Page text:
Starting April 22nd, 2019 one of the more interesting causes for a license suspension goes away. A new Pennsylvania law titled Pennsylvania ACT 95 of 2018 will eliminate the license suspension penalty for drug violations unrelated to driving. No longer will a simple possession charge that occurred in a home or away from a vehicle cause a driver’s license suspension. Anyone convicted prior to this still face the license suspension penalty as outlined. There was no mention or policy of retroactively removing suspension for those stuck today. We will keep a close eye on policies moving forward in case this changes in the future.
The following adjustments were made to the current law. (bracketed text was deleted – the strikethrough was added by me.)
§ 1532. Suspension of operating privilege.
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(c) Suspension.–The department shall suspend the operating privilege of [
any person upon receiving a certified record of the person’s conviction of any offense involving the possession, sale, delivery, offering for sale, holding for sale or giving away of any controlled substance under the laws of the United States, this Commonwealth or any other state, or] any person 21 years of age or younger upon receiving a certified record of the person’s conviction or adjudication of delinquency under 18 Pa.C.S. § 2706 (relating to terroristic threats) committed on or against any school property, including any public school grounds, during any school-sponsored activity or on any conveyance providing transportation to a school entity or school-sponsored activity[.] in accordance with the following:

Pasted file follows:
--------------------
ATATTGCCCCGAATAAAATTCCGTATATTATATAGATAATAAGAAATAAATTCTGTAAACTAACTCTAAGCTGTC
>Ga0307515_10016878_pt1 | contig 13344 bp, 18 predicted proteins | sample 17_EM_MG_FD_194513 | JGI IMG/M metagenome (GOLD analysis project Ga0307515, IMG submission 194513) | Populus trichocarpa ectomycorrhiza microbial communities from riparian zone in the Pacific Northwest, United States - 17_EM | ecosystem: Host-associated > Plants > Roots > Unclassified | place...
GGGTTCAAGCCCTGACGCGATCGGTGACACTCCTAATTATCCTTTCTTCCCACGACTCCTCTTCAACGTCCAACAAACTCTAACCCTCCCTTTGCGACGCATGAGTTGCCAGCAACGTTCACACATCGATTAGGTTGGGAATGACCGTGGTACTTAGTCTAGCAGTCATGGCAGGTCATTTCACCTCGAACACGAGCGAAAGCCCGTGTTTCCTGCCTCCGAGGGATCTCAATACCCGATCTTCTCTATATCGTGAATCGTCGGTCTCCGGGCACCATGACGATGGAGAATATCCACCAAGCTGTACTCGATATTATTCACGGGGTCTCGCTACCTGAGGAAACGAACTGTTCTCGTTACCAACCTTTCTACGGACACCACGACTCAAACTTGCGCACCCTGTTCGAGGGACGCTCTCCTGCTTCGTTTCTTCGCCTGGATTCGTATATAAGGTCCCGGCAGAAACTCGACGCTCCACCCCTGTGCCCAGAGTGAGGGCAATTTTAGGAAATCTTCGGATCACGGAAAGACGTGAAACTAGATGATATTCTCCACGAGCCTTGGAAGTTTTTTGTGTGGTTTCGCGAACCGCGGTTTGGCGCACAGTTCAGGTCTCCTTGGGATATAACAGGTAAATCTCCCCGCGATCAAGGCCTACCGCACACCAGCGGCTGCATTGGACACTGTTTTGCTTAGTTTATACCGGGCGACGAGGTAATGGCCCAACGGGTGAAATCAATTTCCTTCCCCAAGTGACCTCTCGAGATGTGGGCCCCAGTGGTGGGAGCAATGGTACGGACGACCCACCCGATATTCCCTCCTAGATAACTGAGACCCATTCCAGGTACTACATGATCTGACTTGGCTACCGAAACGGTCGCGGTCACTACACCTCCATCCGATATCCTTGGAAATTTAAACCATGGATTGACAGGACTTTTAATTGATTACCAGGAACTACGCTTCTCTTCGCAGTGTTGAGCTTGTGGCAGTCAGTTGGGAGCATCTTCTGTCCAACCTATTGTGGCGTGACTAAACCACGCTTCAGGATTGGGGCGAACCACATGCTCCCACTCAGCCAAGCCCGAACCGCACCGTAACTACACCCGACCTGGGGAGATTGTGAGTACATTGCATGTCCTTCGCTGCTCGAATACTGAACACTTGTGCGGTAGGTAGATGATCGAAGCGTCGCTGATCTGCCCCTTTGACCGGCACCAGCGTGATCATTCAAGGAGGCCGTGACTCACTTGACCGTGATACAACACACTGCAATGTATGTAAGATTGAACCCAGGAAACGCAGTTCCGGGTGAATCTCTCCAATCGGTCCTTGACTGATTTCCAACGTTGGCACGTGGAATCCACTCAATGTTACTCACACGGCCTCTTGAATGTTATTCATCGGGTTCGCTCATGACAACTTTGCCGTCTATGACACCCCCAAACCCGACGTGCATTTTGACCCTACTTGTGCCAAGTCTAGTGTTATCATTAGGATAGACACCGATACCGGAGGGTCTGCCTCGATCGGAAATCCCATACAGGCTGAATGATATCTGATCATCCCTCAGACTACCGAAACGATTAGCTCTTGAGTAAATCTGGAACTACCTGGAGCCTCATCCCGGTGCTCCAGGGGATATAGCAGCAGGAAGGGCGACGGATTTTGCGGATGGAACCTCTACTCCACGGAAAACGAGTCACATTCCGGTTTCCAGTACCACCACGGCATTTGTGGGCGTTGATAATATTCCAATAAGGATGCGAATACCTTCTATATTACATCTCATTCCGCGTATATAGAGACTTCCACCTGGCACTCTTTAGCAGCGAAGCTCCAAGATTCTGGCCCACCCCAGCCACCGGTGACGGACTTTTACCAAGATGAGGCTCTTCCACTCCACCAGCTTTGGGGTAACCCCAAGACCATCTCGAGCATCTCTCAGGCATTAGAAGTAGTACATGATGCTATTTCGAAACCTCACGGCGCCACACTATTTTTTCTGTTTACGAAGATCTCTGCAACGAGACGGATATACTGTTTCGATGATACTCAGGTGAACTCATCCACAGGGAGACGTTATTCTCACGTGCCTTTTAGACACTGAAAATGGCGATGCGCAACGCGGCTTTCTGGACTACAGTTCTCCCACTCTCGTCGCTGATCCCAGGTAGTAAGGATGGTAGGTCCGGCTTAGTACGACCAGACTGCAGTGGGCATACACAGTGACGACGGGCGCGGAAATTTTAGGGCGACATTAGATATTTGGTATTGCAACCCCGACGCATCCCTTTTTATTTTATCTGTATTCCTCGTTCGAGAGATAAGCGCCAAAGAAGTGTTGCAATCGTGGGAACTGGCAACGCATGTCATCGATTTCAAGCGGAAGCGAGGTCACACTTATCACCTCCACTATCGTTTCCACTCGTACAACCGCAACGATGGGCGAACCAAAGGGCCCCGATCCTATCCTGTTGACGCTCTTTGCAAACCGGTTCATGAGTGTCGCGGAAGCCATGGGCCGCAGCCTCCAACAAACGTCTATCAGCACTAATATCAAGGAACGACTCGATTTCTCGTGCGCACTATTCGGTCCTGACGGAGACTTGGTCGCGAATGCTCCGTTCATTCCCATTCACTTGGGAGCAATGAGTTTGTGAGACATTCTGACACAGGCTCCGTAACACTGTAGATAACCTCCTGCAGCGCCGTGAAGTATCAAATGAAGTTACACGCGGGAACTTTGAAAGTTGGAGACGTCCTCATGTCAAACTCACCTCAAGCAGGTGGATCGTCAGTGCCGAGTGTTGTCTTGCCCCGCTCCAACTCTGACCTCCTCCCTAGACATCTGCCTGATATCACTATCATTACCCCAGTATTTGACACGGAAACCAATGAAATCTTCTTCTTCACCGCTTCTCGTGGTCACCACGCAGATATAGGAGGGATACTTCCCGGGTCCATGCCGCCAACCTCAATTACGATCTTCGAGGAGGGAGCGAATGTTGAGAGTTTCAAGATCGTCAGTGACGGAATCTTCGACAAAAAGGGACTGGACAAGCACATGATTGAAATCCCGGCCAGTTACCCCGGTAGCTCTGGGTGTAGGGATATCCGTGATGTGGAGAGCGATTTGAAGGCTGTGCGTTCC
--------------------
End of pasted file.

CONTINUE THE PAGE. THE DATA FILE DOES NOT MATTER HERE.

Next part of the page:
(1) The period of suspension shall be as follows:
(i) For a first offense, a period of six months from the date of the suspension.
(ii) For a second offense, a period of one year from the date of the suspension.
(iii) For a third and any subsequent offense thereafter, a period of two years from the date of the suspension.
(2) For the purposes of this subsection, the term “conviction” shall include any conviction or adjudication of delinquency for any of the offenses listed in paragraph (1), whether in this Commonwealth or any other Federal or state court.
The state did not remove the license suspension penalty for terroristic threats by those under 21 on school property as stated above, so § 1532 (c) remains in the law books for these violations.
A few other offenses that have been removed with this legislation….
6307 (relating to misrepresentation of age to secure liquor or malt or brewed beverages),
6308 (relating to purchase, consumption, possession or transportation of liquor or malt or brewed beverages)
6310.3. Carrying a false identification card.
We spend a large portion of our time staying up to date on these law changes, policy changes, and shifts within PennDOT to be ready to assist anyone fighting to get out of the Suspension Snowball.